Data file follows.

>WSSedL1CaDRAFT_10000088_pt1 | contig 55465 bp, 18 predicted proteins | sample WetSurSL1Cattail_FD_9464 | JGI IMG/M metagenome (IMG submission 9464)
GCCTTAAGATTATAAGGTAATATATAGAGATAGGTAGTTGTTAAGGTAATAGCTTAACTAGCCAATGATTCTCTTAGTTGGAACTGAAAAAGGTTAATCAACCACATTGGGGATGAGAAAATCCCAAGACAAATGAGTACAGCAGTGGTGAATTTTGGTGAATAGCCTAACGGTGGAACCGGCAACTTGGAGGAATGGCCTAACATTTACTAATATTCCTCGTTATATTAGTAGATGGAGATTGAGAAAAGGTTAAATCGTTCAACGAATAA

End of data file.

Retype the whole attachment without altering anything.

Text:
>WSSedL1CaDRAFT_10000088_pt1 | contig 55465 bp, 18 predicted proteins | sample WetSurSL1Cattail_FD_9464 | JGI IMG/M metagenome (IMG submission 9464)
GCCTTAAGATTATAAGGTAATATATAGAGATAGGTAGTTGTTAAGGTAATAGCTTAACTAGCCAATGATTCTCTTAGTTGGAACTGAAAAAGGTTAATCAACCACATTGGGGATGAGAAAATCCCAAGACAAATGAGTACAGCAGTGGTGAATTTTGGTGAATAGCCTAACGGTGGAACCGGCAACTTGGAGGAATGGCCTAACATTTACTAATATTCCTCGTTATATTAGTAGATGGAGATTGAGAAAAGGTTAAATCGTTCAACGAATAA